Making a difference through volunteering
New volunteering opportunity
We are recruiting volunteers of all ages to sit and talk to residents in care homes across Airedale, Wharfedale and Craven for a project with the Alzheimer's Society.
If you're someone who:
- enjoys listening and talking to people
- has an interest in health and wellbeing
- is compassionate, reliable and committed
then we'd like to hear from you.
Get in contact by phoning 01535 665258 or by emailing firstname.lastname@example.org.
Full training and induction will be provided. The deadline for expressing interest is 28 June 2017.
Healthwatch is a small organisation with a big job to do, we couldn't do it without our talented and dedicated volunteers, like Mehvish.
Mehvish Akhtar, aged 20 from Great Horton, started volunteering with Healthwatch in 2014.
"I first heard about Healthwatch when Afsana and Marcella came to Bradford College and told us about Healthwatch and asked for volunteers for the BRI outreach programme. I wanted to volunteer because, at that time, I wanted to be a children's nurse. I thought that being in a hospital environment would give me experience and more confidence.
"When I first started at BRI it was really nerve wracking. But you get used to it in the end because, you know, different patients have different stories to tell. The elderly tend to want to talk more than the young ones, but it's great."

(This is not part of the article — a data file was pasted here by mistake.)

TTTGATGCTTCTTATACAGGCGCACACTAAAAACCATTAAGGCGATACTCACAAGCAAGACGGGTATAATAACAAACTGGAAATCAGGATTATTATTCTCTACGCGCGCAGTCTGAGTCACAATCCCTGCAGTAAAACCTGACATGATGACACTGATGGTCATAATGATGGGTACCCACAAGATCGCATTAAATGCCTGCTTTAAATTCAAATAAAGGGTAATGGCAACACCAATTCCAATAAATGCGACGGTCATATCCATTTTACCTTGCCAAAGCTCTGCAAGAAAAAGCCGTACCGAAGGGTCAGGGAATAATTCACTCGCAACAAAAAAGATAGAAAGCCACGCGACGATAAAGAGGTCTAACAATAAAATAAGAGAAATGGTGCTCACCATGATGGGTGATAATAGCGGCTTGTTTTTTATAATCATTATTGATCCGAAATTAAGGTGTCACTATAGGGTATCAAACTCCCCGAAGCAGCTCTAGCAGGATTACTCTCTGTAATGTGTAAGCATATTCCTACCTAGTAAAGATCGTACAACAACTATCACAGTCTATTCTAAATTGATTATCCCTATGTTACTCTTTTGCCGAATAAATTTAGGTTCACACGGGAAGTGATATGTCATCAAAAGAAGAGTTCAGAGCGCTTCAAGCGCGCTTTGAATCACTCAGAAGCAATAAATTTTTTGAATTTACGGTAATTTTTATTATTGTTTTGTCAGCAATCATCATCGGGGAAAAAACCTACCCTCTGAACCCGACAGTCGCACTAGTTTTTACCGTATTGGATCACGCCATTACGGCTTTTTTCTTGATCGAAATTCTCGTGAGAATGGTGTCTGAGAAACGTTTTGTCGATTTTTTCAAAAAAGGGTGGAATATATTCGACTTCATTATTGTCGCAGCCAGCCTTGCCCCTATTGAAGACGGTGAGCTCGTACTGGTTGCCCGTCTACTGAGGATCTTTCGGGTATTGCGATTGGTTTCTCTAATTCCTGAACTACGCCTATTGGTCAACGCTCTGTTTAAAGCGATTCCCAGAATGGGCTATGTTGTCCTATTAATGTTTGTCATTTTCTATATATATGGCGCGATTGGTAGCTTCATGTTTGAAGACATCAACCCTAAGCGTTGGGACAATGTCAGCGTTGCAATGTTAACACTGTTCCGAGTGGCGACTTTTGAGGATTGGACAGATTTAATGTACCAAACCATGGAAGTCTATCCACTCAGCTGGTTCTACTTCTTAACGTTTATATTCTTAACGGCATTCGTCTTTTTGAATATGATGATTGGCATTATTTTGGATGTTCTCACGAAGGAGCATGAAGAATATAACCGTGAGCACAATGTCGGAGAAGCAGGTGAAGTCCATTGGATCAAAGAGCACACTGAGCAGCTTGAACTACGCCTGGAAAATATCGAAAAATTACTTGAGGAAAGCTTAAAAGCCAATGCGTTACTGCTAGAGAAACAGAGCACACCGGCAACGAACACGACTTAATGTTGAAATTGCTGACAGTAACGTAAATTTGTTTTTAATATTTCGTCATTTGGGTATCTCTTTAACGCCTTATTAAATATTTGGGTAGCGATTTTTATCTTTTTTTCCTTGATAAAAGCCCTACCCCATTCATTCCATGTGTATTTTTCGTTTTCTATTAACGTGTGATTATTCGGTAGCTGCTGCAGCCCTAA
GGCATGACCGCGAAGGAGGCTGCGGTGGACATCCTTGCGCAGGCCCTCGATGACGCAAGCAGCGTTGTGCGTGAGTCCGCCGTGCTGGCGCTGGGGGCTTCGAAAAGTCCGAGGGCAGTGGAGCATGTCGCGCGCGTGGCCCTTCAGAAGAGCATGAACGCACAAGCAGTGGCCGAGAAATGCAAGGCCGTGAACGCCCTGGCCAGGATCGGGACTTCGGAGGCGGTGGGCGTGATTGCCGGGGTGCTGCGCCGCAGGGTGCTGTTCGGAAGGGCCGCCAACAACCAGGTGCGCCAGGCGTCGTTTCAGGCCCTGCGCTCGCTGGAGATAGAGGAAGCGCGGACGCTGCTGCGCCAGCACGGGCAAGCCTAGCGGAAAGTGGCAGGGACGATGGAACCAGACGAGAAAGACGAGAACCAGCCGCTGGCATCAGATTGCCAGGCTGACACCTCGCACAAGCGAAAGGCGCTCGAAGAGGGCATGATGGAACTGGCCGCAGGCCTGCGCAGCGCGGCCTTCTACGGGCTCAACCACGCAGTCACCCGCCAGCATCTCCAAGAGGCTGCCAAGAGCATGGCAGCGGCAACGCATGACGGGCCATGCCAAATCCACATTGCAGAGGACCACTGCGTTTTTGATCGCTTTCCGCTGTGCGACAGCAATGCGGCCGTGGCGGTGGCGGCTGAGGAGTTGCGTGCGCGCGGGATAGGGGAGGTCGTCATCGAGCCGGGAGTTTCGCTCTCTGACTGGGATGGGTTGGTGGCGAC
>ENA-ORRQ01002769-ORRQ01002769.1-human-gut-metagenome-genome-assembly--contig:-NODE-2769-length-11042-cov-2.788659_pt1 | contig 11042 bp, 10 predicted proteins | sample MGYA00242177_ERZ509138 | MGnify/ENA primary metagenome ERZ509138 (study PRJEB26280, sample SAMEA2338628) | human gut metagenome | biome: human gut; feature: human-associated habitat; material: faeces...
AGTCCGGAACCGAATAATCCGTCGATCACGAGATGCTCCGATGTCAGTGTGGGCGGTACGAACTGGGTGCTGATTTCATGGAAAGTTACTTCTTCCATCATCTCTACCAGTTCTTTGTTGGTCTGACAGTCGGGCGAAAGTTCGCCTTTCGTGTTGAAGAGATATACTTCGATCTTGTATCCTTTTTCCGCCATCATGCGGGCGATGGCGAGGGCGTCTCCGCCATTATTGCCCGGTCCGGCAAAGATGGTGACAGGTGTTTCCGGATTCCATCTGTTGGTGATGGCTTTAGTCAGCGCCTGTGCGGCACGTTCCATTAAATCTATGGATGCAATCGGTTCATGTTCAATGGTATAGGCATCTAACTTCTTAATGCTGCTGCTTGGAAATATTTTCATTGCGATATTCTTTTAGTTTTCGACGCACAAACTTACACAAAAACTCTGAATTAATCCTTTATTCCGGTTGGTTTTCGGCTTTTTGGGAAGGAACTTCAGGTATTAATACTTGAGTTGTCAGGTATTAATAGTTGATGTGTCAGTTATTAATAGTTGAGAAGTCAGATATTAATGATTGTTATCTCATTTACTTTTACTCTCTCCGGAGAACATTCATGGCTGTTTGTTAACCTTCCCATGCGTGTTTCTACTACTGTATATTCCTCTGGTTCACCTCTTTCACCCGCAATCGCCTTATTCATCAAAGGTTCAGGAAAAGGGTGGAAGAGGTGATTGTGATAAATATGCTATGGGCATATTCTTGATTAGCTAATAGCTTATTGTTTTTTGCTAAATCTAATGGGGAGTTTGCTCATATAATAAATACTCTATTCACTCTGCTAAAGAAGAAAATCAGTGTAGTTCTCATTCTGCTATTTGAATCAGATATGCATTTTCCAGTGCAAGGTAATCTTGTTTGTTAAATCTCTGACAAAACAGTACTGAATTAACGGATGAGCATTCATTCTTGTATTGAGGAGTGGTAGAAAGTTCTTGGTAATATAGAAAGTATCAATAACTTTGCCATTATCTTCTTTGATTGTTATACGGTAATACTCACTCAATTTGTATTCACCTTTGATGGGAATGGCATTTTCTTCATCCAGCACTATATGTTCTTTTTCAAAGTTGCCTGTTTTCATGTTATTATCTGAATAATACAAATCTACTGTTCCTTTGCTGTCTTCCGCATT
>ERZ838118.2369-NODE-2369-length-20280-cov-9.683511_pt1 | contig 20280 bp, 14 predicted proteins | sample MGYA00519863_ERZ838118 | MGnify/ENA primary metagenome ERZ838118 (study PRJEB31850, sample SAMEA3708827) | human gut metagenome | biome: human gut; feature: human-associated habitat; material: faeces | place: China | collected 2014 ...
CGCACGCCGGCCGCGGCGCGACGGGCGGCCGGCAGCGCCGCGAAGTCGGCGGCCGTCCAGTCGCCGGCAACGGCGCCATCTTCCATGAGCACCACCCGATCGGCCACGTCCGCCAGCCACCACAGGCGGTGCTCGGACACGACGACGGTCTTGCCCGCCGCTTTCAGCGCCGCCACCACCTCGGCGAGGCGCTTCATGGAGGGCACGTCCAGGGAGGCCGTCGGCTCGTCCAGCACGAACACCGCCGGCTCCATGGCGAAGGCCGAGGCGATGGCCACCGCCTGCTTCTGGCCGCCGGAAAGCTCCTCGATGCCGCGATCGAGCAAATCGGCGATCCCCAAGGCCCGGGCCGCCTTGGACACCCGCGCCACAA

As Mehvish grew in confidence and learned more about Healthwatch, she began to get involved in other elements of our work.
In August 2014 she led a 'walk around' visit to the Children's Wards at BRI, recruited other young people to take part and wrote a report that identified areas for improvement from children and young people's perspectives. Bradford Teaching Hospitals NHS Foundation Trust welcomed the feedback and has responded with a plan to make practical changes such as updating the decoration on wards and improving facilities for visiting families.
"Being part of those improvements felt great because it showed that the hospital's actually listening to what people had to say. Because it was not just us making those recommendations, we talked to some of the patients and families and they had things to say which we wrote down. So it shows that the hospital is listening to patients and families, as well as us."
Mehvish has now gone on to become a fully trained Enter and View representative. She has worked alongside our volunteers with a learning disability to run stalls at events, promoting Healthwatch and gathering views.